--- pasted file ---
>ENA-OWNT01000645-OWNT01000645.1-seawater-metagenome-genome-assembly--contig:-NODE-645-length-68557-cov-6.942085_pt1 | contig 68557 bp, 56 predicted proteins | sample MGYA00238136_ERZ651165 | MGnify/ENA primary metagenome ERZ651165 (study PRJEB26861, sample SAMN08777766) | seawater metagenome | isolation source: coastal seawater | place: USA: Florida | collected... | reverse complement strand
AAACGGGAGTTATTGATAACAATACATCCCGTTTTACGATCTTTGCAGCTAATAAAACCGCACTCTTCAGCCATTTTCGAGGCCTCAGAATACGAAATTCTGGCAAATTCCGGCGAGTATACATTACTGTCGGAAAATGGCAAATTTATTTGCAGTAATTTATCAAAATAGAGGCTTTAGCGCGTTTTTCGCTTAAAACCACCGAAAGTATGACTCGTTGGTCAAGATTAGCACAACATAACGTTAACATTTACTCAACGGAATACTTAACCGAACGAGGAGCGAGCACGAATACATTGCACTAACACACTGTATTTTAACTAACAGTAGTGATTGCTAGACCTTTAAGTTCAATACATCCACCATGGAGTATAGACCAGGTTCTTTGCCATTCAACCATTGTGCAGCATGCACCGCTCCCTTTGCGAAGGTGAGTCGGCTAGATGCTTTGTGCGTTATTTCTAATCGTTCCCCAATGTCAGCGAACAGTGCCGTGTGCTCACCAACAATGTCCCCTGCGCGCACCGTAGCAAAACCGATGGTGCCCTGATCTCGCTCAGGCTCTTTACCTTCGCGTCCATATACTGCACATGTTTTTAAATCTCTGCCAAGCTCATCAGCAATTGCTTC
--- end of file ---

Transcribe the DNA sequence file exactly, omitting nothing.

>ENA-OWNT01000645-OWNT01000645.1-seawater-metagenome-genome-assembly--contig:-NODE-645-length-68557-cov-6.942085_pt1 | contig 68557 bp, 56 predicted proteins | sample MGYA00238136_ERZ651165 | MGnify/ENA primary metagenome ERZ651165 (study PRJEB26861, sample SAMN08777766) | seawater metagenome | isolation source: coastal seawater | place: USA: Florida | collected... | reverse complement strand
AAACGGGAGTTATTGATAACAATACATCCCGTTTTACGATCTTTGCAGCTAATAAAACCGCACTCTTCAGCCATTTTCGAGGCCTCAGAATACGAAATTCTGGCAAATTCCGGCGAGTATACATTACTGTCGGAAAATGGCAAATTTATTTGCAGTAATTTATCAAAATAGAGGCTTTAGCGCGTTTTTCGCTTAAAACCACCGAAAGTATGACTCGTTGGTCAAGATTAGCACAACATAACGTTAACATTTACTCAACGGAATACTTAACCGAACGAGGAGCGAGCACGAATACATTGCACTAACACACTGTATTTTAACTAACAGTAGTGATTGCTAGACCTTTAAGTTCAATACATCCACCATGGAGTATAGACCAGGTTCTTTGCCATTCAACCATTGTGCAGCATGCACCGCTCCCTTTGCGAAGGTGAGTCGGCTAGATGCTTTGTGCGTTATTTCTAATCGTTCCCCAATGTCAGCGAACAGTGCCGTGTGCTCACCAACAATGTCCCCTGCGCGCACCGTAGCAAAACCGATGGTGCCCTGATCTCGCTCAGGCTCTTTACCTTCGCGTCCATATACTGCACATGTTTTTAAATCTCTGCCAAGCTCATCAGCAATTGCTTC